(Potsdam Institute for Climate Impact Research (PIK)) Some of the most important crops risk substantial damage from rising temperatures. To better assess how climate change caused by human greenhouse gas emissions will likely impact wheat, maize and soybean, an international team of scientists now ran an unprecedentedly comprehensive set of computer simulations of US crop yields. Importantly, the scientists find that increased irrigation can help to reduce the negative effects of global warming on crops -- but this is possible only in regions where sufficient water is available.



Ants find their way even while traveling backward

Thu, 19 Jan 2017 00:00:00 EST

(Cell Press) Some of us struggle to find our way back home while walking from an unfamiliar location in the usual, forward direction. Now imagine if you had to stay on the right path while walking backward or even spinning around and around. Now researchers reporting in Current Biology on Jan. 19 have found that ants can do exactly that. They also have new insight into the mental gymnastics required.



Moth gut bacterium defends its host by making antibiotic

Thu, 19 Jan 2017 00:00:00 EST

(Cell Press) Nearly half of all insects are herbivores, but their diets do not consist of only plant material. It is not uncommon for potentially harmful microorganisms to slip in during a feast. In a study published in Cell Chemical Biology, researchers report that these insects use an ironic strategy to resist microbial infections. A bacterial species commonly found in the gut of the cotton leafworm and other moths secretes a powerful antimicrobial peptide, killing off competitors.



Researchers discover greenhouse bypass for nitrogen

Wed, 18 Jan 2017 00:00:00 EST

(Virginia Institute of Marine Science) An international team discovers that production of a potent greenhouse gas can be bypassed as soil nitrogen breaks down into unreactive atmospheric N2.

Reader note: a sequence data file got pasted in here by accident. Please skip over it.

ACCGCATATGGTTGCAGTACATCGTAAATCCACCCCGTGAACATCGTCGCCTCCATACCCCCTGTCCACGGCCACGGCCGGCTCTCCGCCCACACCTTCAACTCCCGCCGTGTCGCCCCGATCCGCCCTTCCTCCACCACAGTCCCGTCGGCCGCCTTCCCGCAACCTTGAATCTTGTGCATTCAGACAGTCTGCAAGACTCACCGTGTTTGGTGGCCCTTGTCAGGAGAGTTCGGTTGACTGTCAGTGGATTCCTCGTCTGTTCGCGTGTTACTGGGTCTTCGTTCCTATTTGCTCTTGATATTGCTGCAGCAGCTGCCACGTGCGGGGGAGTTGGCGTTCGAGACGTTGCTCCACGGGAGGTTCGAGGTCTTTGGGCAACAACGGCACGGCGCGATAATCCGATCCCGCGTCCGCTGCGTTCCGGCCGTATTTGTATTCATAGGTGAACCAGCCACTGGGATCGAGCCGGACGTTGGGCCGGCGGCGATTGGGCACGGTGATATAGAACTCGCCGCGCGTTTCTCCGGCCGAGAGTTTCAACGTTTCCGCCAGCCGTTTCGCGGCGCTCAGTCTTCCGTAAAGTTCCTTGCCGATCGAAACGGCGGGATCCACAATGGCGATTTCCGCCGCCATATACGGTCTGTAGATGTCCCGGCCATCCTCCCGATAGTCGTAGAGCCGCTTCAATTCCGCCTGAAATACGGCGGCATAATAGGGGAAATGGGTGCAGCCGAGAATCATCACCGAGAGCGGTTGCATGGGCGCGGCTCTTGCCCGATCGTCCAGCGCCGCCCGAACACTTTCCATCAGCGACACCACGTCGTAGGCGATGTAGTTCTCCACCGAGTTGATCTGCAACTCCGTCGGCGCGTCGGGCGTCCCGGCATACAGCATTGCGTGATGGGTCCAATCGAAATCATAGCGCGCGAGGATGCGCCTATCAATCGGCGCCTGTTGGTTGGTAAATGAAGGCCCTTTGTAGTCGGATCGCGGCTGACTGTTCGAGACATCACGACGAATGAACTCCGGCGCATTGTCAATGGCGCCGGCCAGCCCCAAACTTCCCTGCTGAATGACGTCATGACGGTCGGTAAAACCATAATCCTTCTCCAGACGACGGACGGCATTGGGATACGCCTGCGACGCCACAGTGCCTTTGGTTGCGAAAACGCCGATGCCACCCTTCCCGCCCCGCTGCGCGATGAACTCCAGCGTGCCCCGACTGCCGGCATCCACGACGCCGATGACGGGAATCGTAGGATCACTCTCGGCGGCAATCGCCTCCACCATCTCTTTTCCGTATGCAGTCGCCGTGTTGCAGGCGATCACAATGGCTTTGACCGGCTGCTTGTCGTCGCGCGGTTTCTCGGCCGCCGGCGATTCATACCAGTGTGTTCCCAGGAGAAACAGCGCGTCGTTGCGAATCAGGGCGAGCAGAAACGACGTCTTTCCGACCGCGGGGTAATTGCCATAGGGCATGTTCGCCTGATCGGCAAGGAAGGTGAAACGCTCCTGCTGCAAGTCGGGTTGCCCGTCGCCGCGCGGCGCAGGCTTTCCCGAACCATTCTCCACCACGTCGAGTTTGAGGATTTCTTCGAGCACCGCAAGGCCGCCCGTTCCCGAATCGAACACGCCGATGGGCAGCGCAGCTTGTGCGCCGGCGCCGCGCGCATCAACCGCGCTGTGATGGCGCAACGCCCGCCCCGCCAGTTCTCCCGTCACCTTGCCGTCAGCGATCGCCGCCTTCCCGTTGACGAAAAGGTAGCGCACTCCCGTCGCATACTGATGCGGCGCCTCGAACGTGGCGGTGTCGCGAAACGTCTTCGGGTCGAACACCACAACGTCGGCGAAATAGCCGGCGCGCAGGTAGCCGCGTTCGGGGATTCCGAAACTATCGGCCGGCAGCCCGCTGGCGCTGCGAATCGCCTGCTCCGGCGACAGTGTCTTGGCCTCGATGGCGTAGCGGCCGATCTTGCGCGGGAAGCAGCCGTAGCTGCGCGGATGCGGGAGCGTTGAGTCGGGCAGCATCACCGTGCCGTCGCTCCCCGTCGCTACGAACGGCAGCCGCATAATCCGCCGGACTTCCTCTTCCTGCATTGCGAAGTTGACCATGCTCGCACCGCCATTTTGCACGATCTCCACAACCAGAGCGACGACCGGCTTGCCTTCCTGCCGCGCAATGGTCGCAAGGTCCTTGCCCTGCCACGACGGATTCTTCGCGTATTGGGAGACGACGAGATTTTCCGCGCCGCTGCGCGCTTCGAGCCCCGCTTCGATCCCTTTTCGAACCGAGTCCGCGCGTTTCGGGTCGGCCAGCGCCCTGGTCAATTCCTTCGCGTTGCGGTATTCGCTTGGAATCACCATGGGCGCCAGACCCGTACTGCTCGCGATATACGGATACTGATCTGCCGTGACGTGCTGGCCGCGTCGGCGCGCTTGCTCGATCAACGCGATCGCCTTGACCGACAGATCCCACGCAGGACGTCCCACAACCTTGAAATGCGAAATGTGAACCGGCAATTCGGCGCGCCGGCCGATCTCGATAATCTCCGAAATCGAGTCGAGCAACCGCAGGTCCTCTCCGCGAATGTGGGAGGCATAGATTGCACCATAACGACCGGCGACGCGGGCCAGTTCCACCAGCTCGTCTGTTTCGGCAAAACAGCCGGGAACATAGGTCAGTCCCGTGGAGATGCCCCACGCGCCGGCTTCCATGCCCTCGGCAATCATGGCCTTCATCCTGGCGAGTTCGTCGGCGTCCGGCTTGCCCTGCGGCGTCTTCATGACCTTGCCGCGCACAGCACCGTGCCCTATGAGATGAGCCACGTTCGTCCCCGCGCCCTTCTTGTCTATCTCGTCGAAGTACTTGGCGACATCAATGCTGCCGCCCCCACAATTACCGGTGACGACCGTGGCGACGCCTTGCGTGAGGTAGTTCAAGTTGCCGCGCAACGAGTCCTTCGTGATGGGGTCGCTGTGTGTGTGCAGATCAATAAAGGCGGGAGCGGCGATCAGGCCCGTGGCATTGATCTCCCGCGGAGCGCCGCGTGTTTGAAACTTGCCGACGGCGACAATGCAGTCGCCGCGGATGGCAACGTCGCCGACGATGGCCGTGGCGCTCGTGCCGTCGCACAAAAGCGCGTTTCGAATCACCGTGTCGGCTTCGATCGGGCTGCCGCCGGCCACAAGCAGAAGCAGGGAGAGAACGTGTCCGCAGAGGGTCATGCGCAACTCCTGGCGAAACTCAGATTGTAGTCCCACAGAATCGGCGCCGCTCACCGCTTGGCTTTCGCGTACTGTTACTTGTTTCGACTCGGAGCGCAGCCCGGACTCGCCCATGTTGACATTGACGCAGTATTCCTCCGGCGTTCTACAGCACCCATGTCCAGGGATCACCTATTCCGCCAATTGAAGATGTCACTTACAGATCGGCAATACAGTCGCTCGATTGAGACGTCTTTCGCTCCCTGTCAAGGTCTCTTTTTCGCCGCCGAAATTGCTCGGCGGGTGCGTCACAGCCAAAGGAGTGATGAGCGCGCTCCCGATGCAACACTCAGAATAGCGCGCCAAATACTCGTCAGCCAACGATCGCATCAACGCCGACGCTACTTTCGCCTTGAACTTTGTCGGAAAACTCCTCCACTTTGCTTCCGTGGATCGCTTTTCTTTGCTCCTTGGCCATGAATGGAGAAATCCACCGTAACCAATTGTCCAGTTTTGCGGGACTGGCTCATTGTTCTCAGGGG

UCI researchers map oceanic troughs below ice sheets in West Antarctica

Wed, 18 Jan 2017 00:00:00 EST

(University of California - Irvine) University of California, Irvine glaciologists have uncovered large oceanic valleys beneath some of the massive glaciers flowing into the Amundsen Sea in West Antarctica. Carved by earlier advances of ice during colder periods, the subsurface troughs enable warm, salty water to reach the undersides of glaciers, fueling their increasingly rapid retreat.



Rice's Baker Institute releases policy recommendations for the Trump administration

Wed, 18 Jan 2017 00:00:00 EST

(Rice University) Rice University's Baker Institute for Public Policy has released policy recommendations for President-elect Donald Trump's administration, which includes science and health care.



Roberto Morandotti and Federico Rosei receive the Sichuan Province 1000 talents award

Wed, 18 Jan 2017 00:00:00 EST

(Institut national de la recherche scientifique - INRS) The government of Sichuan province has recognized the outstanding research of two INRS professors, Roberto Morandotti and Federico Rosei, respectively for their work in photonics and nanotechnology, by attributing them the prestigious 1000 talents short term award of Sichuan province.



Mighty river, mighty filter

Wed, 18 Jan 2017 00:00:00 EST

(American Society of Agronomy) Researchers are reviving one of the Mississippi River's main filters: the floodplain. The result is a unique environment that removes nitrogen, a contributor to the Gulf of Mexico's dead zone.



New Marcellus development boom will triple greenhouse gas emissions from PA's natural gas

Wed, 18 Jan 2017 00:00:00 EST

(PSE Healthy Energy) Natural gas production on Pennsylvania's vast black shale deposit known as the Marcellus Shale will nearly double by 2030 to meet growing demand, tripling Pennsylvania's greenhouse gas emissions from the natural gas sector relative to 2012 levels, according to a report published today by Delaware Riverkeeper Network. The increase in greenhouse gas emissions will remain steady through 2045 with continued shale gas development, projects the report, 'Lifecycle Greenhouse Gas Emissions Associated with Projected Future Marcellus Development.'